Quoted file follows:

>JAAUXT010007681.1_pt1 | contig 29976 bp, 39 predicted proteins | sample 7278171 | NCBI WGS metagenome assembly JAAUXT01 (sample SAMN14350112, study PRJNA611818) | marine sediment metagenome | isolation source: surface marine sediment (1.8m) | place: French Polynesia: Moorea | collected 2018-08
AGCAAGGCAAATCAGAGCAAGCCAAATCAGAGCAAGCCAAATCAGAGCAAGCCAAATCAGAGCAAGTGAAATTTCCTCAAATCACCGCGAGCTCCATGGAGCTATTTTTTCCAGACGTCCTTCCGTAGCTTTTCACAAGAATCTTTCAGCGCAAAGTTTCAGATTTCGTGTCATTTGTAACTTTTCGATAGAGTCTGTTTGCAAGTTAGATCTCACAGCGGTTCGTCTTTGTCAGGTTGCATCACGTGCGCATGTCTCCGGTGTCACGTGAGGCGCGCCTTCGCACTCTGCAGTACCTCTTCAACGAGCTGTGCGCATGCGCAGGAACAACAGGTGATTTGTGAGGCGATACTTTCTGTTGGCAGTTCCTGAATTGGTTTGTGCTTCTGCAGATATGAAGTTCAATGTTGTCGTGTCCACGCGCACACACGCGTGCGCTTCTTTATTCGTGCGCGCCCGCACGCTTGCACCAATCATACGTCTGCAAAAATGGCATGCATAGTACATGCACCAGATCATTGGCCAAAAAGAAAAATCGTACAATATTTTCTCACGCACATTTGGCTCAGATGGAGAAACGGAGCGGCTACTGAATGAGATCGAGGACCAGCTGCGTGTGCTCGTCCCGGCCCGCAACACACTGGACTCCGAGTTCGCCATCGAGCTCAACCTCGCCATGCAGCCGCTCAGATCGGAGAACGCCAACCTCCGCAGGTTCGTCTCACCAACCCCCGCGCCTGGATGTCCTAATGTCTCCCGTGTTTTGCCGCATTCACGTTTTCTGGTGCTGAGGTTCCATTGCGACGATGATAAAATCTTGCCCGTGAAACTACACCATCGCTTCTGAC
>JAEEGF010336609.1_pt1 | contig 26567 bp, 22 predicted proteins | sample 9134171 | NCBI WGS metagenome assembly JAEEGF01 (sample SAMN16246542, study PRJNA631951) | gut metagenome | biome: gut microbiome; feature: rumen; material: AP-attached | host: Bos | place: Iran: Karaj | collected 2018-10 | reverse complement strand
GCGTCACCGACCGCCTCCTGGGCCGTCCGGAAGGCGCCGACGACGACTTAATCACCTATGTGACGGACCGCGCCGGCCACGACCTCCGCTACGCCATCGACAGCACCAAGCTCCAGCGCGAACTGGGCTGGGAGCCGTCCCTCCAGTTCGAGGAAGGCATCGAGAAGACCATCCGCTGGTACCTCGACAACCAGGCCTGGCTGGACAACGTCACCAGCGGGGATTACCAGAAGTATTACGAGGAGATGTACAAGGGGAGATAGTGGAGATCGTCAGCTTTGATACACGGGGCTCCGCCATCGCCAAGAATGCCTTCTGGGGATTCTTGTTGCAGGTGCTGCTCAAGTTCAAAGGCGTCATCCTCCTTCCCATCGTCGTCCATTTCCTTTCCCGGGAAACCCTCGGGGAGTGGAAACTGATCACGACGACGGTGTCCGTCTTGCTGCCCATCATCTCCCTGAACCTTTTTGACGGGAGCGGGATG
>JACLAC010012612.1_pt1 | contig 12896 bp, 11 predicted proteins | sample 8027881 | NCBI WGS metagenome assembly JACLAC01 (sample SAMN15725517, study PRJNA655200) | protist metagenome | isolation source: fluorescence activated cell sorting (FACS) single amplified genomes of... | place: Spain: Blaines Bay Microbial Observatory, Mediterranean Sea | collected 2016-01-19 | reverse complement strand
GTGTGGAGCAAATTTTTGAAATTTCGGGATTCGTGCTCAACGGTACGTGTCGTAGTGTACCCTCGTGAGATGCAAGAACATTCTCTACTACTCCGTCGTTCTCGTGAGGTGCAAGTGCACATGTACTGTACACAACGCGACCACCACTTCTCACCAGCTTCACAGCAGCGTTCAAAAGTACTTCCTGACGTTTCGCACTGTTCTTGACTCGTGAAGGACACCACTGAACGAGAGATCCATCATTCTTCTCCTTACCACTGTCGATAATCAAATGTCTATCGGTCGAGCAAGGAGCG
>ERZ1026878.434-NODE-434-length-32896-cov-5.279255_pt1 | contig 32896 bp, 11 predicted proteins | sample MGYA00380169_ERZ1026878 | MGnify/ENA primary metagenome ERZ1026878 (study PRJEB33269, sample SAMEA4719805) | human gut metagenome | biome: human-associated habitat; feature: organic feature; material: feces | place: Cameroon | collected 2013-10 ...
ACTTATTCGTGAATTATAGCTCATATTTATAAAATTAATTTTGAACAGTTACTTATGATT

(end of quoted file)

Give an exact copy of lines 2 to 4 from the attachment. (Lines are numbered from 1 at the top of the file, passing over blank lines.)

AGCAAGGCAAATCAGAGCAAGCCAAATCAGAGCAAGCCAAATCAGAGCAAGCCAAATCAGAGCAAGTGAAATTTCCTCAAATCACCGCGAGCTCCATGGAGCTATTTTTTCCAGACGTCCTTCCGTAGCTTTTCACAAGAATCTTTCAGCGCAAAGTTTCAGATTTCGTGTCATTTGTAACTTTTCGATAGAGTCTGTTTGCAAGTTAGATCTCACAGCGGTTCGTCTTTGTCAGGTTGCATCACGTGCGCATGTCTCCGGTGTCACGTGAGGCGCGCCTTCGCACTCTGCAGTACCTCTTCAACGAGCTGTGCGCATGCGCAGGAACAACAGGTGATTTGTGAGGCGATACTTTCTGTTGGCAGTTCCTGAATTGGTTTGTGCTTCTGCAGATATGAAGTTCAATGTTGTCGTGTCCACGCGCACACACGCGTGCGCTTCTTTATTCGTGCGCGCCCGCACGCTTGCACCAATCATACGTCTGCAAAAATGGCATGCATAGTACATGCACCAGATCATTGGCCAAAAAGAAAAATCGTACAATATTTTCTCACGCACATTTGGCTCAGATGGAGAAACGGAGCGGCTACTGAATGAGATCGAGGACCAGCTGCGTGTGCTCGTCCCGGCCCGCAACACACTGGACTCCGAGTTCGCCATCGAGCTCAACCTCGCCATGCAGCCGCTCAGATCGGAGAACGCCAACCTCCGCAGGTTCGTCTCACCAACCCCCGCGCCTGGATGTCCTAATGTCTCCCGTGTTTTGCCGCATTCACGTTTTCTGGTGCTGAGGTTCCATTGCGACGATGATAAAATCTTGCCCGTGAAACTACACCATCGCTTCTGAC
>JAEEGF010336609.1_pt1 | contig 26567 bp, 22 predicted proteins | sample 9134171 | NCBI WGS metagenome assembly JAEEGF01 (sample SAMN16246542, study PRJNA631951) | gut metagenome | biome: gut microbiome; feature: rumen; material: AP-attached | host: Bos | place: Iran: Karaj | collected 2018-10 | reverse complement strand
GCGTCACCGACCGCCTCCTGGGCCGTCCGGAAGGCGCCGACGACGACTTAATCACCTATGTGACGGACCGCGCCGGCCACGACCTCCGCTACGCCATCGACAGCACCAAGCTCCAGCGCGAACTGGGCTGGGAGCCGTCCCTCCAGTTCGAGGAAGGCATCGAGAAGACCATCCGCTGGTACCTCGACAACCAGGCCTGGCTGGACAACGTCACCAGCGGGGATTACCAGAAGTATTACGAGGAGATGTACAAGGGGAGATAGTGGAGATCGTCAGCTTTGATACACGGGGCTCCGCCATCGCCAAGAATGCCTTCTGGGGATTCTTGTTGCAGGTGCTGCTCAAGTTCAAAGGCGTCATCCTCCTTCCCATCGTCGTCCATTTCCTTTCCCGGGAAACCCTCGGGGAGTGGAAACTGATCACGACGACGGTGTCCGTCTTGCTGCCCATCATCTCCCTGAACCTTTTTGACGGGAGCGGGATG